A willingness to experiment with flavors has led to some local favorites, like the red onion focaccia and a cheddar jalapeño focaccia.
“Todd’s favorite part about bread baking is experimenting and sharing his creation with others,” said Rudd, who also handles all the sales and operations for the company.
The company’s reputation for making great breads was really cemented with their sourdough offerings — rustic, extra sour, and 9-grain.
“We are excited to offer real bread made from high quality ingredients,” Rudd said.
Todd’s Bread Company is used at The Watering Hole in Murphys and also is available at the Hatcher Winery tasting room in Murphys, the Lemon Tree Bakery in Angels Camp, Angels Food Market in Angels Camp and Sierra Hills Market in Murphys.
Artisan sourdough loaves
Traditional Serbian bakery thrives in Jackson
By Sabra Stafford
The practice of making and kneading dough is just as much of Lana Zivanoviec’s family makeup as the color of her eyes. Her grandfather, uncle and mother were all bakers and taught her the traditional Serbian ways of making bread.
“I couldn’t run away from it,” Zivanoviec said. “It is in my genes and my blood.”
Zivanoviec opened her first bakery in Los Angeles. But after having their youngest child, the Zivanoviecs were looking to leave Los Angeles for a quieter life.
Jackson, home to the Saint Sava Serbian Orthodox Church and a thriving Serbian community, was a town the Zivanoviecs had visited often and was where they decided to make their new home and eventually set up a new bakery.
“Walking through Main Street I spotted this little location and the idea of opening a bakery was born again,” said Zivanoviec.
At Blue Door Bakery Zivanoviec makes bread the way she learned from her family. Using rustic grains Zivanoviec makes small batches of unleavened bread all by hand, with each loaf taking about 36 hours to reach completion.
“What I love about this process is that it fully connects you,” Zivanoviec said. “There are lots of variable factors that need monitoring. Is your starter hungry? Is the weather too cold? Is it too hot? Too humid? It’s almost like taking care of a child.”
Zivanoviec’s favorite parts of baking bread are the reactions it inspires.
“Once I get that beautiful loaf of bread from the oven, the whole bakery and Main Street in Jackson smells heavenly,” Zivanoviec said. “Your family, friends and customers are eating with beautiful sounds of yum. At those times I feel my baking life is like a universal language that gives comfort to people and gratitude to God for our daily bread.”
Unleavened sourdough country bread
Quick breads to try at home
No need to break out the yeast for these easy quick bread recipes. Both banana nut bread and honey beer bread are the perfect recipes to start your love for home-baked bread.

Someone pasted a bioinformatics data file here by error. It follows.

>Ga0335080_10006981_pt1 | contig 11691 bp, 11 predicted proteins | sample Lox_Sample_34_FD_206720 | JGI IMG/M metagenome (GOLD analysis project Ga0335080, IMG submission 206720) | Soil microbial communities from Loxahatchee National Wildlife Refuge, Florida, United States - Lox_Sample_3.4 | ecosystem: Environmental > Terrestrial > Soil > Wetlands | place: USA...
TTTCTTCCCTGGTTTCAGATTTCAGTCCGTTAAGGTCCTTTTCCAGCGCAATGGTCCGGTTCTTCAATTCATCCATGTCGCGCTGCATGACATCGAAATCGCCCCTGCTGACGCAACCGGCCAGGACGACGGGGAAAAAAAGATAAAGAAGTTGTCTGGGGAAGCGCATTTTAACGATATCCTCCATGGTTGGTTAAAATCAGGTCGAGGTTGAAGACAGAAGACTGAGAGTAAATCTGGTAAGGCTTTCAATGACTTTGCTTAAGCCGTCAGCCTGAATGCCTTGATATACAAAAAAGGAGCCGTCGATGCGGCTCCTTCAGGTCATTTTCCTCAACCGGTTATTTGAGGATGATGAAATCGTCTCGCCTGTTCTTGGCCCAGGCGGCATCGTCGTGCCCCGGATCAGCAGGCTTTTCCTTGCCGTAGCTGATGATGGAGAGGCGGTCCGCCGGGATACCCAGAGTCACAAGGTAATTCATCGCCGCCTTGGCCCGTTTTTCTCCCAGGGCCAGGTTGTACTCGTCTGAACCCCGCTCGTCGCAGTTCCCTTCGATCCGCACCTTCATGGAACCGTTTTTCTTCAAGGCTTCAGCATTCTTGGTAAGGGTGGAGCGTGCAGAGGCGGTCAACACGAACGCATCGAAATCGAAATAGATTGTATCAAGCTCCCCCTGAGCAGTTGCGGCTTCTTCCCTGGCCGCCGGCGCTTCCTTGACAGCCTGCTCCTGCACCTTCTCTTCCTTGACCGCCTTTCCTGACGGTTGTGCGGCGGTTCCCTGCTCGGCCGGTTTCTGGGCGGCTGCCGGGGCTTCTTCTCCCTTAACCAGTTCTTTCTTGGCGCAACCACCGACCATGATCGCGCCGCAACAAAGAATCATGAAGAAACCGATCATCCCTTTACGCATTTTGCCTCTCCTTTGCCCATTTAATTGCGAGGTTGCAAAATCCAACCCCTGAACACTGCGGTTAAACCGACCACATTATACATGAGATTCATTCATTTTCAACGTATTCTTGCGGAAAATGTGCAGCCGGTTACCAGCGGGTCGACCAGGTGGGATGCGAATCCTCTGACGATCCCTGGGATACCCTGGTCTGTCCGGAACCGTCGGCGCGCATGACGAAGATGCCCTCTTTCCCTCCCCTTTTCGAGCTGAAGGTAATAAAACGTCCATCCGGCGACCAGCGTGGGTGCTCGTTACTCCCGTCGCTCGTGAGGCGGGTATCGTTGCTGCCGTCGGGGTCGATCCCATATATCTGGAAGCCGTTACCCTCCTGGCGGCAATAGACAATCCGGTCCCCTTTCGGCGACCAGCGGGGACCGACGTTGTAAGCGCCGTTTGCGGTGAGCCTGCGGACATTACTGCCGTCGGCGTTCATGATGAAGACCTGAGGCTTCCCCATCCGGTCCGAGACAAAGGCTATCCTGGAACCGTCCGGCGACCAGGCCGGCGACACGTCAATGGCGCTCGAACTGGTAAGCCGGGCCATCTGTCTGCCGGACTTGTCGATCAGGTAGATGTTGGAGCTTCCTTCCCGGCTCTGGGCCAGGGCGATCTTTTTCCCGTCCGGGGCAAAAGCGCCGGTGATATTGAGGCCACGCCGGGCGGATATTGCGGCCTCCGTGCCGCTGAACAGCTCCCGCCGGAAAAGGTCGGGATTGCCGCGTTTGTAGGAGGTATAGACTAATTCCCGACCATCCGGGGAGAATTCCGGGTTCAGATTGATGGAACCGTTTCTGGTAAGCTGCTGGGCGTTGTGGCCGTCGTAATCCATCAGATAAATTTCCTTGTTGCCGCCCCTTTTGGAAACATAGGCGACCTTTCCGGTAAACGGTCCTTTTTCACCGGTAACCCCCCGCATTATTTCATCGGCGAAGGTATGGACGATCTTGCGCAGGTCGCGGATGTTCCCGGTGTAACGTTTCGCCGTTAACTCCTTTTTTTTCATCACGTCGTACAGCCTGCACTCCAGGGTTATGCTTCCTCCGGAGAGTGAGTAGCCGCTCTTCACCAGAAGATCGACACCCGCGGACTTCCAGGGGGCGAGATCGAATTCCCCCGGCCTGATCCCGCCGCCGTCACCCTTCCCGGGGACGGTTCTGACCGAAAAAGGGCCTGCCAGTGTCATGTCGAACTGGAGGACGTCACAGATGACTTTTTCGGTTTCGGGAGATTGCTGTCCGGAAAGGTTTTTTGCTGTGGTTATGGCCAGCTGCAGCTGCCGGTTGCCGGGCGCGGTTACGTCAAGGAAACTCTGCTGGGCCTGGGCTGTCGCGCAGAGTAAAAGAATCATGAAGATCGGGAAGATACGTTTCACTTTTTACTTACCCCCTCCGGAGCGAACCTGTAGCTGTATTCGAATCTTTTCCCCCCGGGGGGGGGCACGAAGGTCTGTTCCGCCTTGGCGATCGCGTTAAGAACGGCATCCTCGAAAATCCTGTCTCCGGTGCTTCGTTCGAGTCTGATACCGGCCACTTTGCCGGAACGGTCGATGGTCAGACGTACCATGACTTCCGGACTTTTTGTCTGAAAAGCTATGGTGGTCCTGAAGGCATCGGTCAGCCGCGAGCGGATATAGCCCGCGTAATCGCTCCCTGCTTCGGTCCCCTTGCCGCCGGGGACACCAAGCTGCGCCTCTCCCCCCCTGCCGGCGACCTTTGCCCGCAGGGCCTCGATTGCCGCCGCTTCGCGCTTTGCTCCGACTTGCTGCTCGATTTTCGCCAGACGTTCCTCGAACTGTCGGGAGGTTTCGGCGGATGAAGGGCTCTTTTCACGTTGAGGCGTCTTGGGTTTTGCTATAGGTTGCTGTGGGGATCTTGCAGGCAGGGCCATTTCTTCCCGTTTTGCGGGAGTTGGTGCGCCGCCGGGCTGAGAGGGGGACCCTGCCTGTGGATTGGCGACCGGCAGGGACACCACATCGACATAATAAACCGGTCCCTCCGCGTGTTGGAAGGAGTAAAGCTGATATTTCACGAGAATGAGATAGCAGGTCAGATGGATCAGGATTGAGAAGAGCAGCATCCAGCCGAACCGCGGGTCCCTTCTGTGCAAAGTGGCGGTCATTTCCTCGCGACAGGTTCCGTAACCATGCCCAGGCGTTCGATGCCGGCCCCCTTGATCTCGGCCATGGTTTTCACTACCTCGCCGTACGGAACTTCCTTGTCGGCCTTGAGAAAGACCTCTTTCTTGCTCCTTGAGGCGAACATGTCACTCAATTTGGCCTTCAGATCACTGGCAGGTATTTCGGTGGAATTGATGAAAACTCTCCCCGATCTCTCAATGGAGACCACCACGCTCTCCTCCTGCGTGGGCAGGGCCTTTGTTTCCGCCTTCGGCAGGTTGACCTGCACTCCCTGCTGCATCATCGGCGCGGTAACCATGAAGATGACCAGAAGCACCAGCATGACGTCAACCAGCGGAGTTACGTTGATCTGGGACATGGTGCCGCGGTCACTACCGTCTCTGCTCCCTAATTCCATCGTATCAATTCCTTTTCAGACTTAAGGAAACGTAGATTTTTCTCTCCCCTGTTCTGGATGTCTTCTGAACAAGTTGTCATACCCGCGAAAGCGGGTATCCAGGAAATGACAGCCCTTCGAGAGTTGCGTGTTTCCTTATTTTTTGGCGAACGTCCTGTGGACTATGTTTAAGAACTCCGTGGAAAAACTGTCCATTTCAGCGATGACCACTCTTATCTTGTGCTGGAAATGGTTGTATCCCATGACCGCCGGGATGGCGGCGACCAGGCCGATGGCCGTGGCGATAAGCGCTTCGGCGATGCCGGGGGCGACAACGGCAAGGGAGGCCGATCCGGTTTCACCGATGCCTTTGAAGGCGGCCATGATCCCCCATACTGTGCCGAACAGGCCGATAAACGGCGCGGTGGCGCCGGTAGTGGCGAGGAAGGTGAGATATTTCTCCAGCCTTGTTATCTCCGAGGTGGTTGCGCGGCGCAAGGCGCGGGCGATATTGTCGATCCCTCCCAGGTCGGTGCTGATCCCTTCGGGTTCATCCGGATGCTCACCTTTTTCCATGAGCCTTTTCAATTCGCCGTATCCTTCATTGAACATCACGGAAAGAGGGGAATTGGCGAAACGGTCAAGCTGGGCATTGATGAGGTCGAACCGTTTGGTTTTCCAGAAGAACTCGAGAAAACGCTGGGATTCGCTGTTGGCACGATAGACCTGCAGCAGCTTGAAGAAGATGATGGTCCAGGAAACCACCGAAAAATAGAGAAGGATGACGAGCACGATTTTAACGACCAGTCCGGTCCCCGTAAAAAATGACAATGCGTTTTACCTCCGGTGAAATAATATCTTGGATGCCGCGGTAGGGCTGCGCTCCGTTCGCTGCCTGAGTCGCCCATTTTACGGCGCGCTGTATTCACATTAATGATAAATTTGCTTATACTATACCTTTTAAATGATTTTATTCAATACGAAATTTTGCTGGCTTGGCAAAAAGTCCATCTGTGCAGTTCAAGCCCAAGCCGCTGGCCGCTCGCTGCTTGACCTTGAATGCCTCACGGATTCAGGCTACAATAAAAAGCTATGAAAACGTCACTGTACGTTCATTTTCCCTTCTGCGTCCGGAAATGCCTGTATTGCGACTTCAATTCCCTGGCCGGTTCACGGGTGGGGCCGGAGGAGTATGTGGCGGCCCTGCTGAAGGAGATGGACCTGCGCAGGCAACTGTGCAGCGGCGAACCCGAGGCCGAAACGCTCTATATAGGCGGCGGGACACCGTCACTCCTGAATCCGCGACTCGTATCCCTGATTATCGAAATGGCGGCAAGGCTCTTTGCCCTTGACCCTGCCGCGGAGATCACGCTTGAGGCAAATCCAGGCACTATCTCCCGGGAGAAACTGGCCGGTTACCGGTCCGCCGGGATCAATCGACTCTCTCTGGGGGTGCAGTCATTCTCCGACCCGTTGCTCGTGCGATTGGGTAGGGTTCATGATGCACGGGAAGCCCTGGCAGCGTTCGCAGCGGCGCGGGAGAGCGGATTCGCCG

Honey beer bread
3 cups all-purpose flour
1 tbs. baking powder
1 tsp. fine salt
¼ cup honey
1 bottle (12 oz.) beer
¼ cup melted butter
In a large mixing bowl, stir together the flour, baking powder and salt until combined. Slowly pour the beer and honey into the flour mixture, and stir until combined.
Pour half of the melted butter into the bottom of a 9×5-inch bread pan, and brush it around to grease the inside of the pan. Add the batter and spread it out in an even layer. Then brush the remaining melted butter evenly on top of the batter.
Bake in a 350-degree oven for 40 to 50 minutes, until a toothpick or knife inserted in the middle comes out clean. Remove and transfer the pan to a wire baking rack and let the bread cool for at least 10 minutes.
Banana walnut bread
1 1/4 cups unbleached all-purpose flour
1 tsp. baking soda
½ tsp. fine salt
2 large eggs at room temp.
½ tsp. vanilla extract
1 tsp. ground cinnamon
½ cup unsalted butter at room temp.
1 cup sugar
3 very ripe bananas, peeled and mashed
½ cup walnut pieces
Sift the flour, baking soda, cinnamon and salt into a medium bowl, set aside. Whisk the eggs and vanilla together in a liquid measuring cup with a spout, set aside. Lightly brush a 9 by 5 by 3-inch loaf pan with butter. Preheat the oven to 350 degrees F.
In a standing mixer fitted with the paddle attachment or with an electric hand-held mixer, cream the butter and sugar until light and fluffy. Gradually pour the egg mixture into the butter while mixing until incorporated. Add the bananas (the mixture will appear to be curdled, so don't worry), and remove the bowl from the mixer.
With a rubber spatula, mix in the flour mixture until just incorporated. Fold in the nuts and transfer the batter to the prepared pan. Bake for 55 minutes or until a toothpick inserted into the center of the bread comes out clean. Cool the bread in the pan on a wire rack for 5 minutes. Turn the bread out of the pan and let cool completely on the rack. Wrap in plastic wrap. The banana bread is best if served the next day.